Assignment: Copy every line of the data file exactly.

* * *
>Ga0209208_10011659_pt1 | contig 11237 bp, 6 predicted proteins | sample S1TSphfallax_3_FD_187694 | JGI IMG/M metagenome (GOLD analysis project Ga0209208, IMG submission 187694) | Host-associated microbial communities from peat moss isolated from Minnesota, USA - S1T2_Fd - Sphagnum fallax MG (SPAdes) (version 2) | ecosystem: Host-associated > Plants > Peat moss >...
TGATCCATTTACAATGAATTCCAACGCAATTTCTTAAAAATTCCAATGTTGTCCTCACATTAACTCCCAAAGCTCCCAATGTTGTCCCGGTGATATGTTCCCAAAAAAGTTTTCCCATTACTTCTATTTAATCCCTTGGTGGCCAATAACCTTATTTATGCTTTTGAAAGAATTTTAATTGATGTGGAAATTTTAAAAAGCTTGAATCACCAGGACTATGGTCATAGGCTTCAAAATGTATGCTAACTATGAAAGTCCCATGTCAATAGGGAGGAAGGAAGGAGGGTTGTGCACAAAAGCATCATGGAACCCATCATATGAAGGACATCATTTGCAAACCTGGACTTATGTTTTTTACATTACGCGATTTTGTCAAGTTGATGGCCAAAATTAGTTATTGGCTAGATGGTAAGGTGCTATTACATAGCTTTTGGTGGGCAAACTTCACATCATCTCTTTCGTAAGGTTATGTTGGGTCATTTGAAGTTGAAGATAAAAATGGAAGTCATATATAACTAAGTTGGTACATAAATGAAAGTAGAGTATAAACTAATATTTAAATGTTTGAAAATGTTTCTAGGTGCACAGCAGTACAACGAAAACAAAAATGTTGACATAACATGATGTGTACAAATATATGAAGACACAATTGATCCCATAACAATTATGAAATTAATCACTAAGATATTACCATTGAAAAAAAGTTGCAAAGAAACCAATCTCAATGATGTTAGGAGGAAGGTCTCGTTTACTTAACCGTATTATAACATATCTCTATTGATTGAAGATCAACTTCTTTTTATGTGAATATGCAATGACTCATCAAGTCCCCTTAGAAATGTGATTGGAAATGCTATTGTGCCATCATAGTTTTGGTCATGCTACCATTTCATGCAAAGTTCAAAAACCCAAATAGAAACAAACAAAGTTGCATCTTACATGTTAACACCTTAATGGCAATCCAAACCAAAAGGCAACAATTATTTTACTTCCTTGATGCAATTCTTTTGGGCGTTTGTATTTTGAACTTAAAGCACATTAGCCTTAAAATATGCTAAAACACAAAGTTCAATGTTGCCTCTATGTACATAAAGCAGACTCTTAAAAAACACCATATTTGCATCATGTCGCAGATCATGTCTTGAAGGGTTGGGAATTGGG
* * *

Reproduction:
>Ga0209208_10011659_pt1 | contig 11237 bp, 6 predicted proteins | sample S1TSphfallax_3_FD_187694 | JGI IMG/M metagenome (GOLD analysis project Ga0209208, IMG submission 187694) | Host-associated microbial communities from peat moss isolated from Minnesota, USA - S1T2_Fd - Sphagnum fallax MG (SPAdes) (version 2) | ecosystem: Host-associated > Plants > Peat moss >...
TGATCCATTTACAATGAATTCCAACGCAATTTCTTAAAAATTCCAATGTTGTCCTCACATTAACTCCCAAAGCTCCCAATGTTGTCCCGGTGATATGTTCCCAAAAAAGTTTTCCCATTACTTCTATTTAATCCCTTGGTGGCCAATAACCTTATTTATGCTTTTGAAAGAATTTTAATTGATGTGGAAATTTTAAAAAGCTTGAATCACCAGGACTATGGTCATAGGCTTCAAAATGTATGCTAACTATGAAAGTCCCATGTCAATAGGGAGGAAGGAAGGAGGGTTGTGCACAAAAGCATCATGGAACCCATCATATGAAGGACATCATTTGCAAACCTGGACTTATGTTTTTTACATTACGCGATTTTGTCAAGTTGATGGCCAAAATTAGTTATTGGCTAGATGGTAAGGTGCTATTACATAGCTTTTGGTGGGCAAACTTCACATCATCTCTTTCGTAAGGTTATGTTGGGTCATTTGAAGTTGAAGATAAAAATGGAAGTCATATATAACTAAGTTGGTACATAAATGAAAGTAGAGTATAAACTAATATTTAAATGTTTGAAAATGTTTCTAGGTGCACAGCAGTACAACGAAAACAAAAATGTTGACATAACATGATGTGTACAAATATATGAAGACACAATTGATCCCATAACAATTATGAAATTAATCACTAAGATATTACCATTGAAAAAAAGTTGCAAAGAAACCAATCTCAATGATGTTAGGAGGAAGGTCTCGTTTACTTAACCGTATTATAACATATCTCTATTGATTGAAGATCAACTTCTTTTTATGTGAATATGCAATGACTCATCAAGTCCCCTTAGAAATGTGATTGGAAATGCTATTGTGCCATCATAGTTTTGGTCATGCTACCATTTCATGCAAAGTTCAAAAACCCAAATAGAAACAAACAAAGTTGCATCTTACATGTTAACACCTTAATGGCAATCCAAACCAAAAGGCAACAATTATTTTACTTCCTTGATGCAATTCTTTTGGGCGTTTGTATTTTGAACTTAAAGCACATTAGCCTTAAAATATGCTAAAACACAAAGTTCAATGTTGCCTCTATGTACATAAAGCAGACTCTTAAAAAACACCATATTTGCATCATGTCGCAGATCATGTCTTGAAGGGTTGGGAATTGGG